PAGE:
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Rebate Subsidies, Matching Subsidies and Isolation Effects

  • Douglas D. Davis


    (Department of Economics, VCU School of Business)

In a series of recent experiments (Davis, Millner and Reilly, 2005, Eckel and Grossman, 2003, 2005a-c, 2006), matching subsidies generate significantly higher charity receipts than do theoretically equivalent rebate subsidies. This paper reports a laboratory experiment conducted to examine whether the higher receipts are attributable to a relative preference for matching subsidies or to an ‘isolation effect’ (McCaffery and Baron, 2003, 2006). Some potential policy implications of isolation effects on charitable contributions are also considered.

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Paper provided by VCU School of Business, Department of Economics in its series Working Papers with number 0604.

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Length: 22 pages
Date of creation: Jun 2006
Date of revision:
Publication status: Published in Judgment and Decision-Making, 1, pages 13-22
Handle: RePEc:vcu:wpaper:0604
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  1. Catherine C. Eckel & Philip J. Grossman, 2006. "Subsidizing Charitable Contributions in the Field: Evidence from a Non-Secular Charity," Monash Economics Working Papers archive-44, Monash University, Department of Economics.
  2. James Andreoni & John Miller, 2002. "Giving According to GARP: An Experimental Test of the Consistency of Preferences for Altruism," Econometrica, Econometric Society, vol. 70(2), pages 737-753, March.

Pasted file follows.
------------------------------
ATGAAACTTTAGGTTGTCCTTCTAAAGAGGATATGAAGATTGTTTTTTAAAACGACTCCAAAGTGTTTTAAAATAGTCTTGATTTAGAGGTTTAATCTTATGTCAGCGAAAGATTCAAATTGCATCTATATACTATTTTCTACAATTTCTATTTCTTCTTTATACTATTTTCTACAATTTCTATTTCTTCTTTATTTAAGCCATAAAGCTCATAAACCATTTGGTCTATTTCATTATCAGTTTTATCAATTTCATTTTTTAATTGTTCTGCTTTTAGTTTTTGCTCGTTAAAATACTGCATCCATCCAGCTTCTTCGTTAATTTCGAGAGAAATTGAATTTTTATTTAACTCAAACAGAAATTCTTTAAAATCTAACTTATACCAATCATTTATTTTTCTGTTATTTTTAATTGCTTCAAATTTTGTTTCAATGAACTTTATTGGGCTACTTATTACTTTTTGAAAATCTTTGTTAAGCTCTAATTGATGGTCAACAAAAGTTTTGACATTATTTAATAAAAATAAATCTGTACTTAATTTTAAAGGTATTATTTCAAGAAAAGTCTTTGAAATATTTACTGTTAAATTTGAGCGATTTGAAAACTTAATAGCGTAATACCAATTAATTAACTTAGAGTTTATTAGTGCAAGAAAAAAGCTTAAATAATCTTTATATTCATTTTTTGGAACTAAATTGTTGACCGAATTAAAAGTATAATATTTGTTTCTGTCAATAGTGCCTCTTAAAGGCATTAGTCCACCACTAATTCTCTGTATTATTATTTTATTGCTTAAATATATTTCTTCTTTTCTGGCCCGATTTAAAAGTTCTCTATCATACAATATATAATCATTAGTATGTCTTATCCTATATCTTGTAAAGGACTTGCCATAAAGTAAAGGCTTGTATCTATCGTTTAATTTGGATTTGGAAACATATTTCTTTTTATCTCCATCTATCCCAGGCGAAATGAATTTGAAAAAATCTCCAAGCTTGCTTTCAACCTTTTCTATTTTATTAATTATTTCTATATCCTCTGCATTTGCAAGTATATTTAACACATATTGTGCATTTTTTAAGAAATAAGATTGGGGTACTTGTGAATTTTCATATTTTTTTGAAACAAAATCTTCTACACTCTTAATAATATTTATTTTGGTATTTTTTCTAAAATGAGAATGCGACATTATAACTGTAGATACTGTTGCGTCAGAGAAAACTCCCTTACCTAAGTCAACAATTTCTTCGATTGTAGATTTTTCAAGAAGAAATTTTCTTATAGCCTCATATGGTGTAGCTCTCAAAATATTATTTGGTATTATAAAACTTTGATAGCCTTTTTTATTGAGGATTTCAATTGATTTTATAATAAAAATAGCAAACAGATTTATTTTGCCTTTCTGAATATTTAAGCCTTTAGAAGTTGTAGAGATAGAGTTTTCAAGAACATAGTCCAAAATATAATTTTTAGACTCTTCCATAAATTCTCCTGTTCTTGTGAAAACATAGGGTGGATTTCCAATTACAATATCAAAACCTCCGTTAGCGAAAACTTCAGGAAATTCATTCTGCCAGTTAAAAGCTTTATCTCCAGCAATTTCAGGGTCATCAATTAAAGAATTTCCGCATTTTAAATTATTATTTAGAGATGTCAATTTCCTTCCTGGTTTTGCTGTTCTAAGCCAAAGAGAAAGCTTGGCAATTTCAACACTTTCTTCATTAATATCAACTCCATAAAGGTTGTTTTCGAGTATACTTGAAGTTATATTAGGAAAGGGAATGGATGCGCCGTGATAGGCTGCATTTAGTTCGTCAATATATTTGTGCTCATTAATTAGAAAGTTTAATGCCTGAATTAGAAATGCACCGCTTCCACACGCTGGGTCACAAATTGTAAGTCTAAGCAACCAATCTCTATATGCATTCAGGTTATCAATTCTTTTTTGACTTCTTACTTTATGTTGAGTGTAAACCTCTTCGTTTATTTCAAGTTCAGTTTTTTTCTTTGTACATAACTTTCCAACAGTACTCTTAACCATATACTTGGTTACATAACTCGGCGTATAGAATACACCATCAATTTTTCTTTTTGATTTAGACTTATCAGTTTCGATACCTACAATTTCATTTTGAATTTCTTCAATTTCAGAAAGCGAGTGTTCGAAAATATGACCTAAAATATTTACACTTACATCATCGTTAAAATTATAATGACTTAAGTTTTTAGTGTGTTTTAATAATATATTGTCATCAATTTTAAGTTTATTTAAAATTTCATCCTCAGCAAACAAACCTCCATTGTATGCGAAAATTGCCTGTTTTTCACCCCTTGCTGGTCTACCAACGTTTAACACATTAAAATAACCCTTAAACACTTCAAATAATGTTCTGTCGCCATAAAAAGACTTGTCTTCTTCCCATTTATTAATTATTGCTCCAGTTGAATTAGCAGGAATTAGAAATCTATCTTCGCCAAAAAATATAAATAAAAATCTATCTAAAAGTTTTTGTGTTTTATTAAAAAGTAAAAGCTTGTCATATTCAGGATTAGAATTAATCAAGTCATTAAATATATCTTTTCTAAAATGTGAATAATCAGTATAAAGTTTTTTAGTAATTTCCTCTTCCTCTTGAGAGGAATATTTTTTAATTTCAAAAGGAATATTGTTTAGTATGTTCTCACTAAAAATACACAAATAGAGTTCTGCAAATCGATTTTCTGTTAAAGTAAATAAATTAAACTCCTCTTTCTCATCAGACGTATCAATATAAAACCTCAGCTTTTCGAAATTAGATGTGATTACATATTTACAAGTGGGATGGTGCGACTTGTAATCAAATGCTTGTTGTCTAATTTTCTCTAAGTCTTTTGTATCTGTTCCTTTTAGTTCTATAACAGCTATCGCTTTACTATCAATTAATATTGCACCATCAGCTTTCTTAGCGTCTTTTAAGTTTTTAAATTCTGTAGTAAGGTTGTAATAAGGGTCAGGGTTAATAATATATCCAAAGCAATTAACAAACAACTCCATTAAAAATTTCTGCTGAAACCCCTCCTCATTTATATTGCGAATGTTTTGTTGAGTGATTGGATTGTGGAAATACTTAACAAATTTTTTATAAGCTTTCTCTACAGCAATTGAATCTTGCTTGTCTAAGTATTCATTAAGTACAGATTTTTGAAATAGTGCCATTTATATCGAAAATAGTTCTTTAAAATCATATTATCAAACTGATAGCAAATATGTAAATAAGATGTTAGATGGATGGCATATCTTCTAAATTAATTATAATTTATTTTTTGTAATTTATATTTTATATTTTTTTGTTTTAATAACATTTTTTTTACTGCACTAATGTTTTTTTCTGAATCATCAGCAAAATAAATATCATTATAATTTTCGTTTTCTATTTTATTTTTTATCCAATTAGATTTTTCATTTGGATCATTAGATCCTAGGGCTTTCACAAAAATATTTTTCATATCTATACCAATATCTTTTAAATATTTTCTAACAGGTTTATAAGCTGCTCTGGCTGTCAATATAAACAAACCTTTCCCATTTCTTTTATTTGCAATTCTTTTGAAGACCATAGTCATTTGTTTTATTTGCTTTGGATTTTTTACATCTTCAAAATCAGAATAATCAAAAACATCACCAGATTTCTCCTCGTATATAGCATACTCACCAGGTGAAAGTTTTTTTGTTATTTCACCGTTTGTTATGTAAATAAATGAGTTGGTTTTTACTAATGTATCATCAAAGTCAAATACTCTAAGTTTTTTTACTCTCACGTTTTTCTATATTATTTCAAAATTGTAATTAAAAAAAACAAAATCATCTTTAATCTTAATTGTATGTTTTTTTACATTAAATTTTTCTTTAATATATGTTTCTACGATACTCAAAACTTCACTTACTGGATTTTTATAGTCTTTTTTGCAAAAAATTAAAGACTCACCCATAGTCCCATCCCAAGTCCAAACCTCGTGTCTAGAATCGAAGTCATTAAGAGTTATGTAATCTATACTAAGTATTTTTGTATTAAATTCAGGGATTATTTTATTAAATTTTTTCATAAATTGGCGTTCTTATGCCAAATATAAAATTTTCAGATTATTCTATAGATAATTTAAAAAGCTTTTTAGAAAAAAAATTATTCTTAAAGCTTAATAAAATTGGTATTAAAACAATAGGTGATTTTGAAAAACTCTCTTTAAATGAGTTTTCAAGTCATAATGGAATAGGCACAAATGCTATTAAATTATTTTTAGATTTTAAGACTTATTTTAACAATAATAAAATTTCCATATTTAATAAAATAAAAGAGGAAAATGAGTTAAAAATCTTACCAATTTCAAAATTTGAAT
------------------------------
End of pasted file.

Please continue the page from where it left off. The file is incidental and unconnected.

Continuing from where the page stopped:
3. Catherine C. Eckel & Philip J. Grossman, 2006. "Do Donors Care about Subsidy Type? An Experimental Study," Monash Economics Working Papers archive-10, Monash University, Department of Economics.
  4. Catherine Eckel & Philip Grossman, 2005. "Subsidizing charitable contributions: A field test comparing matching and rebate subsidies," Framed Field Experiments 00145, The Field Experiments Website.
  5. Andreoni,J. & Vesterlund,L., 1998. "Which is the fair sex? : Gender differences in altruism," Working papers 10, Wisconsin Madison - Social Systems.
  6. Dean Karlan & John A. List, 2006. "Does Price Matter in Charitable Giving? Evidence from a Large-Scale Natural Field Experiment," Working Papers 1, The Field Experiments Website.
  7. McCaffery, Edward J. & Baron, Jonathan, 2003. "The Humpty Dumpty blues: Disaggregation bias in the evaluation of tax systems," Organizational Behavior and Human Decision Processes, Elsevier, vol. 91(2), pages 230-242, July.
  8. Catherine C. Eckel & Philip J. Grossman, 2006. "Subsidizing Charitable Giving with Rebates or Matching: Further Laboratory Evidence," Southern Economic Journal, Southern Economic Association, vol. 72(4), pages 794–807, April.
  9. Eckel, Catherine C. & Grossman, Philip J., 2003. "Rebate versus matching: does how we subsidize charitable contributions matter?," Journal of Public Economics, Elsevier, vol. 87(3-4), pages 681-701, March.
  10. Stephan Meier, 2006. "Do subsidies increase charitable giving in the long run?: matching donations in a field experiment," Working Papers 06-18, Federal Reserve Bank of Boston.
  11. Kahneman, Daniel & Knetsch, Jack L & Thaler, Richard, 1986. "Fairness as a Constraint on Profit Seeking: Entitlements in the Market," American Economic Review, American Economic Association, vol. 76(4), pages 728-41, September.
  12. Douglas Davis & Edward Millner & Robert Reilly, 2005. "Subsidy Schemes and Charitable Contributions: A Closer Look," Experimental Economics, Springer, vol. 8(2), pages 85-106, June.
  13. Kahneman, Daniel & Knetsch, Jack L., 1992. "Valuing public goods: The purchase of moral satisfaction," Journal of Environmental Economics and Management, Elsevier, vol. 22(1), pages 57-70, January.
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